Digital Accessibility: How To Ensure You Are Getting It Right

Marisa Bhagwandin

“The power of the Web is in its universality. Access by everyone, regardless of disability, is an essential aspect.” (Tim Berners-Lee, W3C Director and Inventor of The World Wide Web)

Digital Accessibility is about ensuring that content produced is accessible to all. This is not just a moral and legal requirement but is also just good business. Below we show 10 basic benefits of ensuring content is digitally accessible from a business standpoint:

  1. It improves usability
  2. It increases reach
  3. It increases ROI
  4. It Increases Brand Image
  5. It increases internal colleague productivity
  6. It minimises legal risk
  7. It increases Search Engine Ranking
  8. It produces cleaner code which is less likely to break
  9. It is cost effective
  10. It results in increased Market Penetration

For more benefits, please follow this link:

How do we test for accessibility?

Automated Tools

Most automated tools run a suite of accessibility rules at the code level to find any possible oversights. An example of such a tool is WAVE.

WAVE is an evaluation tool that identifies any code-level and styling issues, such as insufficient colour contrast ratios, missing area properties/alternative texts which makes it harder or even impossible for screen reader software to describe what is on the screen, or any interactive element which is not accessible to keyboard-only users.

Other Automated Tools include:

Manual Testing Methods

The UK Government recommends that companies use the 18F Accessibility Guide when conducting a manual accessibility test. This checklist includes:

  • All interactions can be accessed with a keyboard
  • The keyboard focus is never trapped in a loop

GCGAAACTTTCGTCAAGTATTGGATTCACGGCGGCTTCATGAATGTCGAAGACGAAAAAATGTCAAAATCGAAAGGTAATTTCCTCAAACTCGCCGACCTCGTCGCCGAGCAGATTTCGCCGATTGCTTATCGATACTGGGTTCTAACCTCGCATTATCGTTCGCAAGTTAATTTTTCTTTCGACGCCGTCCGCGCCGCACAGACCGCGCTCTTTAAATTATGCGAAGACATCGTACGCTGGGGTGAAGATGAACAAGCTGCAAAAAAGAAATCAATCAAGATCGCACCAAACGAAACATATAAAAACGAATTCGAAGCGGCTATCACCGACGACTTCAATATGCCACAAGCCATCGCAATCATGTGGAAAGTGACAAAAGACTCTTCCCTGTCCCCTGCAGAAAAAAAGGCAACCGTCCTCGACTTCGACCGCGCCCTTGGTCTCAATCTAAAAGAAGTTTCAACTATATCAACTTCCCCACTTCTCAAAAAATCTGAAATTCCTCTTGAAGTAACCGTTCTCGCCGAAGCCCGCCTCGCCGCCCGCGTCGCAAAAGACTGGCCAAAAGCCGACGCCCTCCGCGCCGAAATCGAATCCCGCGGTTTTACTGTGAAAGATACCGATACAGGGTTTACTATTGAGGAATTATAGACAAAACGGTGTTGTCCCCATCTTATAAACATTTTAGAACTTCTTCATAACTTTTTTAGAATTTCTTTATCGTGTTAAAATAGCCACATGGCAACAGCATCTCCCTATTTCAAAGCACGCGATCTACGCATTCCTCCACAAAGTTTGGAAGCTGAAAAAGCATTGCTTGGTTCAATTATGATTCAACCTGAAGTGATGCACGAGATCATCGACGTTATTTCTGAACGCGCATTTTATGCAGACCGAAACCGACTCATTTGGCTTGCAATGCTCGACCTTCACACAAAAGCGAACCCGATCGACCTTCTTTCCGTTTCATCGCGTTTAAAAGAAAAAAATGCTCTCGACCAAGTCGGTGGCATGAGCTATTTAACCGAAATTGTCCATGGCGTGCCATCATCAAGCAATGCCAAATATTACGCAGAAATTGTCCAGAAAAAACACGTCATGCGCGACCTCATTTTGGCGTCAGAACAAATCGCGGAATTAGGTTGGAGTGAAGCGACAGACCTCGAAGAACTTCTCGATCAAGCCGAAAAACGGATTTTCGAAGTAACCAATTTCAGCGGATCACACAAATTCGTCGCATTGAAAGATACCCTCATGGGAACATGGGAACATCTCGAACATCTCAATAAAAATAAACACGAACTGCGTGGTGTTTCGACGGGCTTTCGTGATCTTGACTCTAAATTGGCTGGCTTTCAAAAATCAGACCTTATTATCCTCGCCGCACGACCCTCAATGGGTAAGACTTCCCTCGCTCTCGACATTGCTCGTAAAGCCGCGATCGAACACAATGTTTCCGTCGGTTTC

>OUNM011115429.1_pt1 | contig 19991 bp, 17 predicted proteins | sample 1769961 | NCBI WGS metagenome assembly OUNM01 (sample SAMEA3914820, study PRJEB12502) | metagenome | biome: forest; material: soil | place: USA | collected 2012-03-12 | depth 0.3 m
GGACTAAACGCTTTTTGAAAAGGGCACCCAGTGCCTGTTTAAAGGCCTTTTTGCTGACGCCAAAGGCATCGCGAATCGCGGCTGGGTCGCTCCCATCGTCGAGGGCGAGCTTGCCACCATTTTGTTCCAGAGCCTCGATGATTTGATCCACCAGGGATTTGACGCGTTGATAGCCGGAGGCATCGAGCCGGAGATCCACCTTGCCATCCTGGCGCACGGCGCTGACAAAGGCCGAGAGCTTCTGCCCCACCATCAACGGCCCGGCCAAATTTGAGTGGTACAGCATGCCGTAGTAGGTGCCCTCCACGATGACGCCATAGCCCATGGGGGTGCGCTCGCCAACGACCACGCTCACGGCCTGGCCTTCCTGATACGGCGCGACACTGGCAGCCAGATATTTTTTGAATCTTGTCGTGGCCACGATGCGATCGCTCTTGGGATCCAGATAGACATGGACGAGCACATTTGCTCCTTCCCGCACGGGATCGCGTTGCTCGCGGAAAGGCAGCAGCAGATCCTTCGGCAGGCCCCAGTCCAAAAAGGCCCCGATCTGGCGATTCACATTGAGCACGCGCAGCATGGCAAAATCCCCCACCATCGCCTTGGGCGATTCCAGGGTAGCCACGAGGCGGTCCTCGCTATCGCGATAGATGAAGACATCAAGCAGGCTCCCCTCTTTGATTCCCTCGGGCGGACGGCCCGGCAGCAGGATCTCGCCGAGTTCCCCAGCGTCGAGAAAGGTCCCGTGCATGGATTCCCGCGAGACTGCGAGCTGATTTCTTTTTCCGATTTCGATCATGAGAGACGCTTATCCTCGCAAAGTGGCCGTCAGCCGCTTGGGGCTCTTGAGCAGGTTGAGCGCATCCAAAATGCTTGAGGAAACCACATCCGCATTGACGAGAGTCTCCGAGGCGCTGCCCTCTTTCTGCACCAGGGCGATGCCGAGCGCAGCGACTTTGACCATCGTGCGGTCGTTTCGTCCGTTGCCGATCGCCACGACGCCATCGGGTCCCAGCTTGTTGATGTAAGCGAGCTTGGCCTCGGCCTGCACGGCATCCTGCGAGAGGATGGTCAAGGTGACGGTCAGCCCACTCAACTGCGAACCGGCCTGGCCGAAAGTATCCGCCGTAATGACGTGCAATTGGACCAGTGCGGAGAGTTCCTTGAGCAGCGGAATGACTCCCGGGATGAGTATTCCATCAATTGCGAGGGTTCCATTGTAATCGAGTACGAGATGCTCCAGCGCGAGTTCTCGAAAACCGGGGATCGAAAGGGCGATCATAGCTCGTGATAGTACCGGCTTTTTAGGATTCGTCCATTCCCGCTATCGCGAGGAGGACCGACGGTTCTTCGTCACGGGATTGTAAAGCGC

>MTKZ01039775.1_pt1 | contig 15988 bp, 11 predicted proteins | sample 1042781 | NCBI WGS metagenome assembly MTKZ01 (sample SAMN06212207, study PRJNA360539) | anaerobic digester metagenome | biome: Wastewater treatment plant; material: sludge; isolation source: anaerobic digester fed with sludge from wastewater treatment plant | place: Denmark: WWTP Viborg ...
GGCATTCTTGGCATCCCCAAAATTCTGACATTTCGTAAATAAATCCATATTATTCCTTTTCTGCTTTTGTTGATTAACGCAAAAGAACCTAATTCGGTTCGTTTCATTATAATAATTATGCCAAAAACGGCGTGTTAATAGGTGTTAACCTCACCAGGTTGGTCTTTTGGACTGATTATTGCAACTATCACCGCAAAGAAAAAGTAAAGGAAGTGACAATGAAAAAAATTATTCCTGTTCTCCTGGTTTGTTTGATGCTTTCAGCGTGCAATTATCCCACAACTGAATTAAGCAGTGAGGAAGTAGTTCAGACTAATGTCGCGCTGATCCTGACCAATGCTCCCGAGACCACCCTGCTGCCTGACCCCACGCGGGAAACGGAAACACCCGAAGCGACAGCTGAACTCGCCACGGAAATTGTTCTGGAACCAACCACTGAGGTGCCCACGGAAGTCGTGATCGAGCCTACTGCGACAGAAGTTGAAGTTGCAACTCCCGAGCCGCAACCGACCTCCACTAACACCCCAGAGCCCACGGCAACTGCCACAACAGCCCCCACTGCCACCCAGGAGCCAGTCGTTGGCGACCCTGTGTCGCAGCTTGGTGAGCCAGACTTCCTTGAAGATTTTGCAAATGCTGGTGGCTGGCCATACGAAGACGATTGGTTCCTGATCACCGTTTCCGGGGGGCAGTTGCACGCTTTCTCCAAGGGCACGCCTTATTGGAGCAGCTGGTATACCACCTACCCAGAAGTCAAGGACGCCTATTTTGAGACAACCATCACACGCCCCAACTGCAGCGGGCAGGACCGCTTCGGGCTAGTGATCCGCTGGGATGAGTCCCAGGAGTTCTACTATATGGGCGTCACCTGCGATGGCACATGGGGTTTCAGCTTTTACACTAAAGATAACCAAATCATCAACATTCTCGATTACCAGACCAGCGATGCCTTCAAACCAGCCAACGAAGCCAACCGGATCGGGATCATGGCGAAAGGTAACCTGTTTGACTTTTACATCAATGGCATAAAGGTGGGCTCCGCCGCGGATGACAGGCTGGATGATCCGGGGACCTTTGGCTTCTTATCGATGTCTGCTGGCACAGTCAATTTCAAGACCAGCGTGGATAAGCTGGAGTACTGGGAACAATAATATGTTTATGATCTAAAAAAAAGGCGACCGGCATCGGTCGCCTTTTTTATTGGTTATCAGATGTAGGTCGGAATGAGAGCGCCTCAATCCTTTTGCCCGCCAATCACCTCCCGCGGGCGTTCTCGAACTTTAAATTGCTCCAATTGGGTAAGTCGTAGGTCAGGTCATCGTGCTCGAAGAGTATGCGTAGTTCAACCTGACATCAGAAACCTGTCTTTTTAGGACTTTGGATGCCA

• All form inputs have explicit labels
  • All relevant images use an img tag
  • All images have alt attribute
  • All multimedia has appropriate captioning and audio description
  • All text has a contrast ratio of 4.5:1 with the background
  • Focus is always visible when moving through the page with the keyboard
  • Tab order is logical
  • Form instructions are associated with inputs
  • Identify elements that may “timeout” and verify that the user can request more time
  • Tables have proper headers and column attributes
  • Heading elements are nested in a logical way
  • All frames have a name element
  • Elements that flash on screen do so at a rate of less than 3 Hz
  • The language for the page is set
  • The language for sections on the page that differ from the site language are set
  • The page makes sense with or without CSS

Interactive Exercise

  1. Click on the link attached, provided by Beverley Newing (Front-end developer at the Ministry of Justice, at the time of writing and former OCC employee):
  2. Go through each page/step of the “Record A Goose Sighting” site and test it with the TAB key and WAVE plugin. Make a note of all the issues you find.
  3. Check your findings against this page:

Tabbing might be disabled by default on Firefox. If it is, please refer to the following article:

For more information on the business case for digital accessibility, accessibility guidelines and implementation, please visit the links below: